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11

Circular I/O Loop Implemented with tail -f This implements a circular I/O loop: $ echo 1 >file $ tail -f file | while read n; do echo $((n+1)); sleep 1; done | tee -a file 2 3 4 5 6 7 [..snip...] This implements the circular input/output loop using the sine algorithm that you mentioned: $ echo 1 >file $ tail -f file | while read n; do echo ...


9

On a GNU system: find / -type d -print0 | shuf -zn5 | xargs -r0n1 cp foo (now copying the file to things like /sys or /proc would not make sense or even be possible, you may want to add -xdev to only select directories on the file system mounted at /). You could make it compatible with both FreeBSD and GNU with: find / -type d -print0 | sort -zR | tr ...


9

How about using cut? If you'd like to print the 2nd pattern echo "$above_string" | cut -f2 -d "?" Second column onward echo "$above_string" | cut -f2- -d "?"


7

You can use a FIFO for this, created with mkfifo. Note however that its very easy to accidentally create a deadlock. Let me explain that—take your hypothetical "circular" example. You feed a command's output to its input. There are at least two ways this might deadlock: The command has an output buffer. It's partially filled, but hasn't been flushed ...


7

You can use Bash's parameter expansion: string="foo-bar-123" && printf "%s\n" "${string##*-}" 123 If you want to use another process, with Awk: echo "foo-bar-123" | awk -F- '{print $NF}' Or, if you prefer Sed: echo "foo-bar-123" | sed 's/.*-//' A lighter external process, as Glenn Jackman suggests is cut: cut -d- -f3 <<< "$string" ...


7

Here is what the bash documentation says: PS1 The value of this parameter is expanded (see PROMPTING below) and used as the primary prompt string. The default value is ``\s-\v\$ ''. PS2 The value of this parameter is expanded as with PS1 and used as the secondary prompt string. The default is ``> ''. PS3 The value ...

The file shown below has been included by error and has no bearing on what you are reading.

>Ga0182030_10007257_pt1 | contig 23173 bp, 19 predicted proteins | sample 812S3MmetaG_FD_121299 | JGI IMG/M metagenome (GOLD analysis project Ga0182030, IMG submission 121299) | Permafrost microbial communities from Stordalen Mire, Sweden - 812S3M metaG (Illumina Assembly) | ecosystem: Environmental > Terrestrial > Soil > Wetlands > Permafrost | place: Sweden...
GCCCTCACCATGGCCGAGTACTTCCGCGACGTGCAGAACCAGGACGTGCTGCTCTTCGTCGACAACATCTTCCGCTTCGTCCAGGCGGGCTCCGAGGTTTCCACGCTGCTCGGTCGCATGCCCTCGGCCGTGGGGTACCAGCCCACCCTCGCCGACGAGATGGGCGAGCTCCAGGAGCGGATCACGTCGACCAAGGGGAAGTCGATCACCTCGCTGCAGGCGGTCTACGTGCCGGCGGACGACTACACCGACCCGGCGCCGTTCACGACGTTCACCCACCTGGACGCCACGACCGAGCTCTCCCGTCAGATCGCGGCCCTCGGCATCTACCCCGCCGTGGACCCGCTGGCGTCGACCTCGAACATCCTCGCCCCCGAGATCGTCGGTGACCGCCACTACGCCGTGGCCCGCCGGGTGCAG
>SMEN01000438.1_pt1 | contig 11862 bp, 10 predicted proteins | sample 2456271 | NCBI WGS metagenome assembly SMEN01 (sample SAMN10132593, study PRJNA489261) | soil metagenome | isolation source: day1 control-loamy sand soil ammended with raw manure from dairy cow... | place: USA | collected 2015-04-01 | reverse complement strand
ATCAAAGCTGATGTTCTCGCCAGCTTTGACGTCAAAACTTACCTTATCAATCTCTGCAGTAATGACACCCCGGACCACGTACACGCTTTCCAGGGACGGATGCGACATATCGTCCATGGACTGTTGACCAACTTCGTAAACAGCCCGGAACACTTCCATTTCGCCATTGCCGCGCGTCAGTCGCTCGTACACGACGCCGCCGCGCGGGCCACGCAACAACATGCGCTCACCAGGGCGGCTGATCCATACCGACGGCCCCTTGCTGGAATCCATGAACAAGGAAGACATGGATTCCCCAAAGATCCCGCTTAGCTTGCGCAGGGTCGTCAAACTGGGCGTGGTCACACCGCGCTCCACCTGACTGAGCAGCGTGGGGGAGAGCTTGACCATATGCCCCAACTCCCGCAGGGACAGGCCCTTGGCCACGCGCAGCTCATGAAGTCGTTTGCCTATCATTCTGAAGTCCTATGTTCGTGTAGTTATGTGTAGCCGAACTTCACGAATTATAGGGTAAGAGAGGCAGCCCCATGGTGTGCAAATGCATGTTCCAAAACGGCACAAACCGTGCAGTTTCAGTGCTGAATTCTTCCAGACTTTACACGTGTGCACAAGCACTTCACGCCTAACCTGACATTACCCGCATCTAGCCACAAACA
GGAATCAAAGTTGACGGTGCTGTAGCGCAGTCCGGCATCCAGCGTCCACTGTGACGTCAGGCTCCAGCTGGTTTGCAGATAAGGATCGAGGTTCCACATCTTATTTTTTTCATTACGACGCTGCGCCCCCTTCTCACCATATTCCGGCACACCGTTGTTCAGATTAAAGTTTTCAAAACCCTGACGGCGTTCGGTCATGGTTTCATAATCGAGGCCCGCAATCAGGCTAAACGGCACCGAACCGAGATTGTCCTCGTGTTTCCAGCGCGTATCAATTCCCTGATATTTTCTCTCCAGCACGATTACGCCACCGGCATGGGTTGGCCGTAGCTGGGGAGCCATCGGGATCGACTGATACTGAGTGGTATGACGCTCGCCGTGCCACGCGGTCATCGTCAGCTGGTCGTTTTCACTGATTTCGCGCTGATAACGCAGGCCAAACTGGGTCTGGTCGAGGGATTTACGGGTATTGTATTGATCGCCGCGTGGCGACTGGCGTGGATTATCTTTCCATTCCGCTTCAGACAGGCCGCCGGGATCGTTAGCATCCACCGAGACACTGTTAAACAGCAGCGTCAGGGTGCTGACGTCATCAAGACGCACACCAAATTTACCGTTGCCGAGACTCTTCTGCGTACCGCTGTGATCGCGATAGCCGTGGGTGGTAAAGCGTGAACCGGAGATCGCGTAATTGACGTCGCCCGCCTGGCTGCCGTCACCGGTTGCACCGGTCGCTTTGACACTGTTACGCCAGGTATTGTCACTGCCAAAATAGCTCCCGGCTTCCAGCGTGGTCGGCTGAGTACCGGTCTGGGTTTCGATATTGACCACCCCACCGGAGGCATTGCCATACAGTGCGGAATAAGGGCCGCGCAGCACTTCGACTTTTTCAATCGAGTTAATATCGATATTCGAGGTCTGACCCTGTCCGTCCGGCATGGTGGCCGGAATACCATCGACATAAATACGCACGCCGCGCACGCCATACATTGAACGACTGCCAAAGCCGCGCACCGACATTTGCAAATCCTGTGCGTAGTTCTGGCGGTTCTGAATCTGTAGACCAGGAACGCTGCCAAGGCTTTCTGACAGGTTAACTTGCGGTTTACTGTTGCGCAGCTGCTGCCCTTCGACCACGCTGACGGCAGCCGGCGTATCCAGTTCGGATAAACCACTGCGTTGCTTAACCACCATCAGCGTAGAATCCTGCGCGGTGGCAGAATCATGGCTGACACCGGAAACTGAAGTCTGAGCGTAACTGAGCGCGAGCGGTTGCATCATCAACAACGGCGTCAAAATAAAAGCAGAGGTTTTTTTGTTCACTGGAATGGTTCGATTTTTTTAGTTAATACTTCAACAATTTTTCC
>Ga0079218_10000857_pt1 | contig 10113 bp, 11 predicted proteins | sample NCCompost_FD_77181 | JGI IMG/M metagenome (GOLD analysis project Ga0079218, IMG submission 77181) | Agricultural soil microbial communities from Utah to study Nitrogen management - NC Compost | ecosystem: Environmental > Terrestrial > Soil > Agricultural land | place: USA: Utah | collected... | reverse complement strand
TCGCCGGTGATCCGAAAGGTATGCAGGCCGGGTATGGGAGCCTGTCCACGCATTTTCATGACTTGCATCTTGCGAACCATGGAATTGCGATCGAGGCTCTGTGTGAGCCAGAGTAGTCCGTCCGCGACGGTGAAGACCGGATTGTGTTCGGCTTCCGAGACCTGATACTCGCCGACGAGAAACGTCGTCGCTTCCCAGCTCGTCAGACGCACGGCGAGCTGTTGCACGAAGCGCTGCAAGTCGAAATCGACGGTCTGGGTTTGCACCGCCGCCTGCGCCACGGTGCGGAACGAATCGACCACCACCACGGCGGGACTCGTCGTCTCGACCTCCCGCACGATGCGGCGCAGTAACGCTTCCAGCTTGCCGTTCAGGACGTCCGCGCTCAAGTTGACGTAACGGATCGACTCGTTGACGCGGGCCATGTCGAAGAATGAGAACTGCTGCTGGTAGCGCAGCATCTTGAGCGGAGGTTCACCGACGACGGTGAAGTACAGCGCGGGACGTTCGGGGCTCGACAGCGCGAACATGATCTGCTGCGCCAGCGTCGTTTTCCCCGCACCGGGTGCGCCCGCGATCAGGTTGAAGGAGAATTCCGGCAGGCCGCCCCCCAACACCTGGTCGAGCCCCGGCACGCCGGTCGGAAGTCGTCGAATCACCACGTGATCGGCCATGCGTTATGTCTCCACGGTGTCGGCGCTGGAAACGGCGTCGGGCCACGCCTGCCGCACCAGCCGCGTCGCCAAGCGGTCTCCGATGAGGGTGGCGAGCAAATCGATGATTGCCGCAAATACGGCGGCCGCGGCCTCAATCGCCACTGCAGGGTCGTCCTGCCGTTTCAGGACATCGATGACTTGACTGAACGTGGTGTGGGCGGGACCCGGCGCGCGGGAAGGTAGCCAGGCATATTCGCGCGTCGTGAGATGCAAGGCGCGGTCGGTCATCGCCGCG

4

If I undersood the question correctly you need files in myfiles which do not have symlinks in images: #!/bin/bash OIFS="$IFS" IFS=$'\n' files="$(find myfiles/ -type f -name '*.jpg' -or -name '*.cr2')" for f in $files; do list="$(find -L images/ -xtype l -samefile "$f")" if [[ "$list" == "" ]]; then echo "$f does not have symlink." fi ...


4

There exists several variants of a watch command, some that spawn a shell to interpret a command line made of the concatenation of the arguments passed to watch (with space characters in between). In those you can do: watch 'ls | shuf' same as: watch ls '|' shuf (those watch actually run: "/bin/sh", ["sh", "-c", "ls | shuf"] and are quite dangerous in ...


4

Using Awk to print the second and third records separated by newlines: awk -F"?" '{printf "%s\n%s\n", $2,$3}' Elvis August 16 Leonard Nimoy February 27 If you want to swap out the record, you can set it as a variable: awk -v record=2 -F"?" '{print $record}' Elvis August 16


4

echo $above_string | grep -oP "^([^?]*\?){2}\K[^?]*" Change 2 to the n - 1 value in order to obtain the nth string. This assumes that you want the nth string in that line. You have n - 1 strings with no ? ending with a literal '?' (\? since it's a special character in perl regex). Then with \K you state you are not interested in the previous contents, ...


3

You know, I'm not convinced you necessarily need a repetitive feedback loop as your diagrams portray, so much as maybe you could use a persistent pipeline between coprocesses. Then again, it may be there isn't too much of a difference - once you open a line on a coprocess you can implement typical style loops just writing information to and reading ...


3

In general I would use a Makefile (command make) and try to map your diagram to makefile rules. f1 f2 : f0 command < f0 > f1 2>f2 To have repetitive/cyclic commands, we need to define a iteration policy. With: SHELL=/bin/bash a.out : accumulator cat accumulator <(date) > a.out cp a.out accumulator accumulator: touch ...


3

To exclude specific paths, on Linux: find / -path /sys -prune -o -path /proc -prune -o -type d Another approach is to tell find not to recurse under different filesystems. find / -xdev -type d You could also use locate to query a database of file names (usually updated nightly) instead of the live system. locate '*' | shuf -n 1


3

You can check what locations are currently checked for direct commands by looking at the $PATH variable: echo $PATH It's likely this includes /usr/local/bin, in which case you could put a symbolic link there: ln -s /opt/mysuperscript /usr/local/bin/mysuperscript Now you can just type mysuperscript to run your script.